Tamarindo puts a Latin twist on classic comfort food

When walking into the wanderlustful Tamarindo Latin Kitchen and Bar, guests are transported to the far-reaching corners of Latin America. From the highly danceable music drifting through the airwaves to the Havana-inspired facade on the wall, being inside of Tamarindo doesn’t feel like you’re still in San Diego.

“When we were designing the look of it, we wanted to make it look like we were in a zócalo, which is a town square in a Latin American country, and have that feel of where people gather and talk and get together and mingle,” District Manager Steve Blasingham said.

Opened in May 2017, the North Park restaurant uses ingredients and dishes from Mexico, Central and South America, the Caribbean Islands and Spain as inspiration for its fusion-style menu.

“We really focus on comfort food with a little bit of a Latin twist,” said Ray Ha, general manager. “We’re really targeting for something that is a little more innovative and taking Latin America as an inspiration for it.”

While creating new menu items, Blasingham sometimes draws inspiration from his grandmother and great-grandmother’s cooking. His grandmother was from Morelia, Michoacán in Mexico and his great-grandmother was born in Spain and raised in Morelia.

“Sometimes when we’re tasting something, I can see myself sitting in my great-grandmother’s kitchen when I was a little kid and her serving it to me and I go, ‘This reminds me of great-grandma,’” Blasingham said.

Aside from aiming to serve modern twists on classic dishes, the team at Tamarindo also strives to serve healthy comfort foods.

“(For) the food, we wanted it to be fresh, good, local whenever we can, healthier than maybe some traditional Latin American dishes, but still definitely have its roots in Latin American flavors,” Blasingham said.

One of the most popular dishes from the current menu is the short rib glazed with tamarindo and served atop a corn puree with sauteed baby kale and heirloom tomatoes. Salty notes from the braised meat are balanced with the sweetness of the glaze, Ha said.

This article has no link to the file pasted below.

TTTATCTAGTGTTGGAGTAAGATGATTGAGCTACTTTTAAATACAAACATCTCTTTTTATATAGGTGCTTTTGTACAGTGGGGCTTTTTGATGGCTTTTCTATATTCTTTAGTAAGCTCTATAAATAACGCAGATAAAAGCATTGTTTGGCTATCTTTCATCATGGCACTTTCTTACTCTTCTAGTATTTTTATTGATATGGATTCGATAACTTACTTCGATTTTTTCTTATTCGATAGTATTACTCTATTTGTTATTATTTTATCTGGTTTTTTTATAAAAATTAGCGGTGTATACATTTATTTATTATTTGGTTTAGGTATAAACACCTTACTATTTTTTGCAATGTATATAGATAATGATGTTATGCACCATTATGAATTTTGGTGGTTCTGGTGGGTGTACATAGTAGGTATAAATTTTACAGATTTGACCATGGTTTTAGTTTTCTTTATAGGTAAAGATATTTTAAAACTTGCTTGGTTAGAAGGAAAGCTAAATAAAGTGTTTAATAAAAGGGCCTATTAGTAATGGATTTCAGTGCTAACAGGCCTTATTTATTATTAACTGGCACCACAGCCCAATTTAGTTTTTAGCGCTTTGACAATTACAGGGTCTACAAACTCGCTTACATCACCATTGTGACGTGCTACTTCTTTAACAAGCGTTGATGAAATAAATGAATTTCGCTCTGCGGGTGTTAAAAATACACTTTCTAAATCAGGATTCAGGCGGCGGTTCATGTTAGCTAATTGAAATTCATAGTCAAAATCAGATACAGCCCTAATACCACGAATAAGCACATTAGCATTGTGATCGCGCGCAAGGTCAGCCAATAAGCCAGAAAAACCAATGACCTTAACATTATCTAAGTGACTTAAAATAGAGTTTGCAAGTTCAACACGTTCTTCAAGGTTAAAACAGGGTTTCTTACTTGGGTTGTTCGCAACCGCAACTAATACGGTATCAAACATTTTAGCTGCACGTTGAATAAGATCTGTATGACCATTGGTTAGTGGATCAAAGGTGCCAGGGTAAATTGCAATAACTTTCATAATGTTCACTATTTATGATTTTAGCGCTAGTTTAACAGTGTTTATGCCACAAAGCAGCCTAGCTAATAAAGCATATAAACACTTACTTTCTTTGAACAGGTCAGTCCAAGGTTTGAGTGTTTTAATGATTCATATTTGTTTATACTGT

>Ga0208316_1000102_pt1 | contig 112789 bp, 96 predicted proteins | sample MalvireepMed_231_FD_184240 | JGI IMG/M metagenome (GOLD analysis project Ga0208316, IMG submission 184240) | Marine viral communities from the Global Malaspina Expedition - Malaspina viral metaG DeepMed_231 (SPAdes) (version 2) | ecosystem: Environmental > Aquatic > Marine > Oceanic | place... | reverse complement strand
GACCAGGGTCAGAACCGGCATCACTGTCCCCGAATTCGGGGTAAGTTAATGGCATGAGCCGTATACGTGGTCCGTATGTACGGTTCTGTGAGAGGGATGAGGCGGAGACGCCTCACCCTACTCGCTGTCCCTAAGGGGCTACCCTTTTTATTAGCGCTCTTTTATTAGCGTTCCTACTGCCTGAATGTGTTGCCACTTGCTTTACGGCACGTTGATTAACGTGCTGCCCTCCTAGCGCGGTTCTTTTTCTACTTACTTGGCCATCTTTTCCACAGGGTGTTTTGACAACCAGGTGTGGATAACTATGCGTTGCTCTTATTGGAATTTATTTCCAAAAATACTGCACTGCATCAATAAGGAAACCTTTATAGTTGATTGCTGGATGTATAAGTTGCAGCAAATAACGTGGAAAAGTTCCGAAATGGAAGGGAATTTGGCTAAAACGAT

“Tamarind is one of my favorite flavors, in general, from South America,” Ha said. “I’ve been to Costa Rica, Honduras and El Salvador, and it’s just something that’s very unique in that region.”

To create this plate, the short ribs are slow roasted in a combi oven that allows the cooks to control for humidity in addition to controlling for heat and time, Ha said. The result is a tender short rib that doesn’t get dried out in the oven and practically melts off the bone.

In addition to a diverse menu, Tamarindo also offers a list of cocktails made with house-made ingredients.

“Our cocktail program is definitely a focus of ours and a lot of our cocktails are handcrafted,” Ha said. “A lot of mixers or infusions are done in-house, we make a lot of our own syrups, we make a lot of our own juices — we juice in-house, by hand.”

The restaurant’s namesake cocktail — the Margarita Tamarindo — reinvents the classic margarita by including tamarind, a spicy tajin salt rim and a shot of mezcal on the side.

“A lot of people don’t realize that there are a lot of spirits created from agave, and mezcal is one of them,” Ha said. “We try to introduce people to a little more of the smoky side of an agave spirit like mezcal with the (Margarita Tamarindo).”

Tamarindo serves happy hour every day from 3 to 6 p.m., and specials last all day on Tuesdays, along with $4 tacos, tostadas and sopes. Adding to their Taco Tuesday offerings, Tropical Thursday specials will be revealed in October along with a a newly updated menu featuring several Caribbean Island-inspired dishes.

This story was also published in The Daily Aztec.


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